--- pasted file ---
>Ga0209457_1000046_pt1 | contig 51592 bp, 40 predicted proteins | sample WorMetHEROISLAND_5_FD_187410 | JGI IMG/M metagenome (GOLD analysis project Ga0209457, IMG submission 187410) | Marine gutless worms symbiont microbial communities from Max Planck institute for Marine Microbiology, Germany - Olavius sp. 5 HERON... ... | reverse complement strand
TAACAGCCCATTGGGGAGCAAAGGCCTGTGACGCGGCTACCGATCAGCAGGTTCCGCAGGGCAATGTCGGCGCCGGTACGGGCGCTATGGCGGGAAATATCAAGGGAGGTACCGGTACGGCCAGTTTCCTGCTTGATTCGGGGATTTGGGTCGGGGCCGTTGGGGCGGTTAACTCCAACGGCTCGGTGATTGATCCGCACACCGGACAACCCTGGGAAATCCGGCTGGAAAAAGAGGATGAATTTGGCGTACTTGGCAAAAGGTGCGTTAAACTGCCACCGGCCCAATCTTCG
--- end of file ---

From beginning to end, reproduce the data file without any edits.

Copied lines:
>Ga0209457_1000046_pt1 | contig 51592 bp, 40 predicted proteins | sample WorMetHEROISLAND_5_FD_187410 | JGI IMG/M metagenome (GOLD analysis project Ga0209457, IMG submission 187410) | Marine gutless worms symbiont microbial communities from Max Planck institute for Marine Microbiology, Germany - Olavius sp. 5 HERON... ... | reverse complement strand
TAACAGCCCATTGGGGAGCAAAGGCCTGTGACGCGGCTACCGATCAGCAGGTTCCGCAGGGCAATGTCGGCGCCGGTACGGGCGCTATGGCGGGAAATATCAAGGGAGGTACCGGTACGGCCAGTTTCCTGCTTGATTCGGGGATTTGGGTCGGGGCCGTTGGGGCGGTTAACTCCAACGGCTCGGTGATTGATCCGCACACCGGACAACCCTGGGAAATCCGGCTGGAAAAAGAGGATGAATTTGGCGTACTTGGCAAAAGGTGCGTTAAACTGCCACCGGCCCAATCTTCG